Julia sat with her mom during their weekly visit. With the diminished capacity of dementia, her mother would soon forget she had ever been there. In a moment of profound sadness and exasperation Julia said quietly to herself:
“I am doing what I chose to do, what I want to do, but I didn't know I would lose so much along the way, so quickly along what I think will be a long journey. I really thought that my friends would support me, but they haven't very much at all."
Caregiving can be a long and lonely road and can be made even more difficult if the person for whom they care has some form of dementia. If the visits are few and far between or if the caregiver is unable or unwilling to share their struggles, family and friends close to the caregiver may not be aware of how caregiving has burdened their lives. For many caregivers it’s a matter of pride and duty - not wanting to demonstrate a weakness by asking for help. Whatever the reason may be, support from family and friends for a caregiver can make a tremendous difference in their well being and mental health.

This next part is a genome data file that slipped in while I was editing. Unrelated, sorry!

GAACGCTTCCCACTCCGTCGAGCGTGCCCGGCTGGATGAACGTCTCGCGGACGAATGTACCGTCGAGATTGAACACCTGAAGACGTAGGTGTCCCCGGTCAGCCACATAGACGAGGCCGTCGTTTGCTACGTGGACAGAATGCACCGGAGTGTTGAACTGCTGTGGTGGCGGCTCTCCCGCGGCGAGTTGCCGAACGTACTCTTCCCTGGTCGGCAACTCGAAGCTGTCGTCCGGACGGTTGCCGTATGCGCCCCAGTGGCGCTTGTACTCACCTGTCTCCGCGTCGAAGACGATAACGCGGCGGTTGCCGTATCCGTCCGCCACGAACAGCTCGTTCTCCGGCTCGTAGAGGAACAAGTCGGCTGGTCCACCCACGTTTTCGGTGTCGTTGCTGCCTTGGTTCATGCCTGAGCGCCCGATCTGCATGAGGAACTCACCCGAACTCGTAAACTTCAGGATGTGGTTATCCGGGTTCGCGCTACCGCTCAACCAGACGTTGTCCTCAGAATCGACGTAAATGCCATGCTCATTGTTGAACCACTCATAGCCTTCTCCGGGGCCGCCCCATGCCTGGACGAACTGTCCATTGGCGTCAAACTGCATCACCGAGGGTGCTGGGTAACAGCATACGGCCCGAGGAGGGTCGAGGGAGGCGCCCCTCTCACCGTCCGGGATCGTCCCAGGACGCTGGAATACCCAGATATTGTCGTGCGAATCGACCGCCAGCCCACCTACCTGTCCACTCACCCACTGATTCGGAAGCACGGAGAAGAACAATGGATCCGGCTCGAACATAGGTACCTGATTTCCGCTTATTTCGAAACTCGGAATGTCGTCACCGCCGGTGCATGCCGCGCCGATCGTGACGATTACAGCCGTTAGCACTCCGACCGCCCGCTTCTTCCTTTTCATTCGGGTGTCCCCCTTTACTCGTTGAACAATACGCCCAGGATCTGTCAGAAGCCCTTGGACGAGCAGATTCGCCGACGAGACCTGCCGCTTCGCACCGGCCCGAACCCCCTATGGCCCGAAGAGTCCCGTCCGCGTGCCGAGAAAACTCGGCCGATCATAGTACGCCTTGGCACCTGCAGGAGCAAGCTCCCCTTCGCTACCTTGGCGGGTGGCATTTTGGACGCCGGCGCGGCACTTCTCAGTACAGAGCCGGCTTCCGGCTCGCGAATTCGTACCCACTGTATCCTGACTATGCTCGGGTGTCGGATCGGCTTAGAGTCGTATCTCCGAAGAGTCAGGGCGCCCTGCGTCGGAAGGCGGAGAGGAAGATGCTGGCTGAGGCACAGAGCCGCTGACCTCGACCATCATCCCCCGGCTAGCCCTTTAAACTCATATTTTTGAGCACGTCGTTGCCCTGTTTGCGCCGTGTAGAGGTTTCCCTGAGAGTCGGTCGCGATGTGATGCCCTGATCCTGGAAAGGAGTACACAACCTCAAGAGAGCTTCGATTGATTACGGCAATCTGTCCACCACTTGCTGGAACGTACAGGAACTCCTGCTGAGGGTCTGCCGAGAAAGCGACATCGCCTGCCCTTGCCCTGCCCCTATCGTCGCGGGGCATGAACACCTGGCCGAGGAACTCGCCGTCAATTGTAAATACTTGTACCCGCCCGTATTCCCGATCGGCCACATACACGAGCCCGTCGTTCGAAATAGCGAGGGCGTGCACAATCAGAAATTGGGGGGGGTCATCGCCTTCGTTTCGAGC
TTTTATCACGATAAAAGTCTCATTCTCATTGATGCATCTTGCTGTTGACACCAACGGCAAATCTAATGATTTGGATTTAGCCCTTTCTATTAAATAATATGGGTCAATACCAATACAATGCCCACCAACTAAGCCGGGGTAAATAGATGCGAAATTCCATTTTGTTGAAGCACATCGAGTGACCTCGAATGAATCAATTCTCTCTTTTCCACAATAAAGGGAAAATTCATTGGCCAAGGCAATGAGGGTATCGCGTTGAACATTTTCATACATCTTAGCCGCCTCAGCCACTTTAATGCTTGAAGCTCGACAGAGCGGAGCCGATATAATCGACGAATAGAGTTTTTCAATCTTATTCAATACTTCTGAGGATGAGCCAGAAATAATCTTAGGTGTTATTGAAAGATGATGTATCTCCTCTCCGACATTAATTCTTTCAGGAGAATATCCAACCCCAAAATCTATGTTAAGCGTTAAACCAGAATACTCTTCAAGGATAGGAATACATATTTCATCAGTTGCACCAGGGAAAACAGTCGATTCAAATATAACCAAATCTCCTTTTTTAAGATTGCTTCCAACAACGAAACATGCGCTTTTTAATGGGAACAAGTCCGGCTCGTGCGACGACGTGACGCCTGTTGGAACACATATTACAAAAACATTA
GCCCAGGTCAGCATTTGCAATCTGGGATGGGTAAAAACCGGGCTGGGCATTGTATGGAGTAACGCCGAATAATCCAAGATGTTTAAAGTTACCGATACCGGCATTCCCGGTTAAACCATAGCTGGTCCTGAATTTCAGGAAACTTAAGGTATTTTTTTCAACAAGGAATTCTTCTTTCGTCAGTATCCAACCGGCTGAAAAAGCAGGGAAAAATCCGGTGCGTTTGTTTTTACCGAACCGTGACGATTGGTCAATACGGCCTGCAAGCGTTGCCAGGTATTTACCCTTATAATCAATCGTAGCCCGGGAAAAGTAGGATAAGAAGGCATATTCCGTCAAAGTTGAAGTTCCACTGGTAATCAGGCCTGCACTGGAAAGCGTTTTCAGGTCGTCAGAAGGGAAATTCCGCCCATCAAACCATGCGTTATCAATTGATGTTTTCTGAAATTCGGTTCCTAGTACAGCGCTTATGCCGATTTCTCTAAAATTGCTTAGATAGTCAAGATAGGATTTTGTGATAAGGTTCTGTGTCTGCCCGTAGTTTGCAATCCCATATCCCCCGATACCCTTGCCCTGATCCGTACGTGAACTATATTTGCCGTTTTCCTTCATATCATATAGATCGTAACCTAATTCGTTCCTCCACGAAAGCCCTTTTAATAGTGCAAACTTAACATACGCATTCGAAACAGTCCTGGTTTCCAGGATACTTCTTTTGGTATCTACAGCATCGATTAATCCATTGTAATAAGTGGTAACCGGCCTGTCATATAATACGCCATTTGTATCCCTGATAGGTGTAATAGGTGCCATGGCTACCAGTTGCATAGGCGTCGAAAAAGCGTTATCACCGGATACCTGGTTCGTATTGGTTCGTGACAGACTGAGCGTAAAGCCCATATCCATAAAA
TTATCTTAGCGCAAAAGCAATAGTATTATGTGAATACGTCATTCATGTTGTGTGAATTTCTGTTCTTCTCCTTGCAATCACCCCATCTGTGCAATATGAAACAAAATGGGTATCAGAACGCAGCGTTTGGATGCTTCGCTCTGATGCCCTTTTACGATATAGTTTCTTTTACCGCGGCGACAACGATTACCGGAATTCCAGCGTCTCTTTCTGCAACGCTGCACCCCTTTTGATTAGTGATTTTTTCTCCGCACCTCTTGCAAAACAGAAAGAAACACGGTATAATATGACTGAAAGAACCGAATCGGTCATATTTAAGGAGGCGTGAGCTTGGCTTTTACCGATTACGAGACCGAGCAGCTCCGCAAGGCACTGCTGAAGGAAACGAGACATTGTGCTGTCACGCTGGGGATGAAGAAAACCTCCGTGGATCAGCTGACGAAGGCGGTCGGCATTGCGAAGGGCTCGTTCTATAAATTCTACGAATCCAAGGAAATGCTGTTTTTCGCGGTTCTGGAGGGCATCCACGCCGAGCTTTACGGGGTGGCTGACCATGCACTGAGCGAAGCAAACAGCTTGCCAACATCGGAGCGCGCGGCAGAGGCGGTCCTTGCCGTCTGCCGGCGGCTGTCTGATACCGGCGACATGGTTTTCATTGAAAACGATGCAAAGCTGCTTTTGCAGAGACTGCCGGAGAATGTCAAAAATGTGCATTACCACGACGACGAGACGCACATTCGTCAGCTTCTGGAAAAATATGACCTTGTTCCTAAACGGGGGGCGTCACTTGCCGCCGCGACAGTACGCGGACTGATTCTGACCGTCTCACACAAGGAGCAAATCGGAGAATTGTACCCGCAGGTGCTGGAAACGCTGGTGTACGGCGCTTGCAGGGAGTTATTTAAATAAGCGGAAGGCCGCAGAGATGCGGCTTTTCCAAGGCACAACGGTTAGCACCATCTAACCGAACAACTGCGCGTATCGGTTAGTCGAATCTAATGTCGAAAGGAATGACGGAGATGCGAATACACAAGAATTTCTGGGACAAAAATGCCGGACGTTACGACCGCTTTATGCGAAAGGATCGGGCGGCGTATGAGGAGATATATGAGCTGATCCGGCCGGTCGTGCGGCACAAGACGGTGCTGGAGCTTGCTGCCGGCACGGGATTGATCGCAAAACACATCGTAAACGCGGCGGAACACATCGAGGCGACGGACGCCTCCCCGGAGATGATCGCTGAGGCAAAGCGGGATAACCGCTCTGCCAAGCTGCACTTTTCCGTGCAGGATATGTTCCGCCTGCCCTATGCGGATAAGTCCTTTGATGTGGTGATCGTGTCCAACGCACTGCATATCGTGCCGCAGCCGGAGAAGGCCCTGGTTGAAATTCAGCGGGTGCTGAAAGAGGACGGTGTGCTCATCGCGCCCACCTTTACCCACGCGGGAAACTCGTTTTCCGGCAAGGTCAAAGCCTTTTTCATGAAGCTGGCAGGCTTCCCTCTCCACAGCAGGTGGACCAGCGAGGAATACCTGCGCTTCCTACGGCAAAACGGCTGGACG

A recent article in The National Center for Biotechnology indicates:
“The study by Covinsky et al. in this issue of the Journal of General Internal Medicine extends our knowledge of the extent and complexity of depression among dementia caregivers. The authors have analyzed a range of characteristics of a large, geographically and ethnically diverse population of caregivers and patients with moderate or advanced dementia. Over a third of the more than 5,000 caregivers in the study reported six or more symptoms of depression.”
So as a friend or family member of a caregiver – what can you do to support them? Don’t just ask if there is anything you can do – ACT! Get others involved; organize a group that can take turns providing meals, phone calls, and even some respite time. Show your love and don't allow your favorite caregiver to be one of the forgotten ones.